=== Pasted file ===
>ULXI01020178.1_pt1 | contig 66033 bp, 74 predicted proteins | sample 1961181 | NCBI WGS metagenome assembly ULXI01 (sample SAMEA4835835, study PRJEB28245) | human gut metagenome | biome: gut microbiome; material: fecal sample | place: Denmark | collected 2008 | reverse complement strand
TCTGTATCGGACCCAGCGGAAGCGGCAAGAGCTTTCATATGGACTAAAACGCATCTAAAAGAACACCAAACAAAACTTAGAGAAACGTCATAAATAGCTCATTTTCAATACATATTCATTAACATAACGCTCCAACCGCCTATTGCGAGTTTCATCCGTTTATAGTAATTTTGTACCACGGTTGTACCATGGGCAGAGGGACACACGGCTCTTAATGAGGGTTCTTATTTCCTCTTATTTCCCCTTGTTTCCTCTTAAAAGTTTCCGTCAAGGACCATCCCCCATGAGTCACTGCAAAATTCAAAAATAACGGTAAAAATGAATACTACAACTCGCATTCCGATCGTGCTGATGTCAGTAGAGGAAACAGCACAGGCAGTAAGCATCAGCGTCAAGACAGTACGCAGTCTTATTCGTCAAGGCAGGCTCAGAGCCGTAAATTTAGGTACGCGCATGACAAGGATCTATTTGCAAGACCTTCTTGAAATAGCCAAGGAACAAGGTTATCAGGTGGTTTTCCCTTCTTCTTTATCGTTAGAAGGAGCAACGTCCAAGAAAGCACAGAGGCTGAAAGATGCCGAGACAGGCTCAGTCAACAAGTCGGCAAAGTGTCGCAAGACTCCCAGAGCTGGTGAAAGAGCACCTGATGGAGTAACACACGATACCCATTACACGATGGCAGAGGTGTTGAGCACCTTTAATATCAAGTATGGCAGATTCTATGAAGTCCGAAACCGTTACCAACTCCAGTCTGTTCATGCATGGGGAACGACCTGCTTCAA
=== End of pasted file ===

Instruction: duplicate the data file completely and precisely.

>ULXI01020178.1_pt1 | contig 66033 bp, 74 predicted proteins | sample 1961181 | NCBI WGS metagenome assembly ULXI01 (sample SAMEA4835835, study PRJEB28245) | human gut metagenome | biome: gut microbiome; material: fecal sample | place: Denmark | collected 2008 | reverse complement strand
TCTGTATCGGACCCAGCGGAAGCGGCAAGAGCTTTCATATGGACTAAAACGCATCTAAAAGAACACCAAACAAAACTTAGAGAAACGTCATAAATAGCTCATTTTCAATACATATTCATTAACATAACGCTCCAACCGCCTATTGCGAGTTTCATCCGTTTATAGTAATTTTGTACCACGGTTGTACCATGGGCAGAGGGACACACGGCTCTTAATGAGGGTTCTTATTTCCTCTTATTTCCCCTTGTTTCCTCTTAAAAGTTTCCGTCAAGGACCATCCCCCATGAGTCACTGCAAAATTCAAAAATAACGGTAAAAATGAATACTACAACTCGCATTCCGATCGTGCTGATGTCAGTAGAGGAAACAGCACAGGCAGTAAGCATCAGCGTCAAGACAGTACGCAGTCTTATTCGTCAAGGCAGGCTCAGAGCCGTAAATTTAGGTACGCGCATGACAAGGATCTATTTGCAAGACCTTCTTGAAATAGCCAAGGAACAAGGTTATCAGGTGGTTTTCCCTTCTTCTTTATCGTTAGAAGGAGCAACGTCCAAGAAAGCACAGAGGCTGAAAGATGCCGAGACAGGCTCAGTCAACAAGTCGGCAAAGTGTCGCAAGACTCCCAGAGCTGGTGAAAGAGCACCTGATGGAGTAACACACGATACCCATTACACGATGGCAGAGGTGTTGAGCACCTTTAATATCAAGTATGGCAGATTCTATGAAGTCCGAAACCGTTACCAACTCCAGTCTGTTCATGCATGGGGAACGACCTGCTTCAA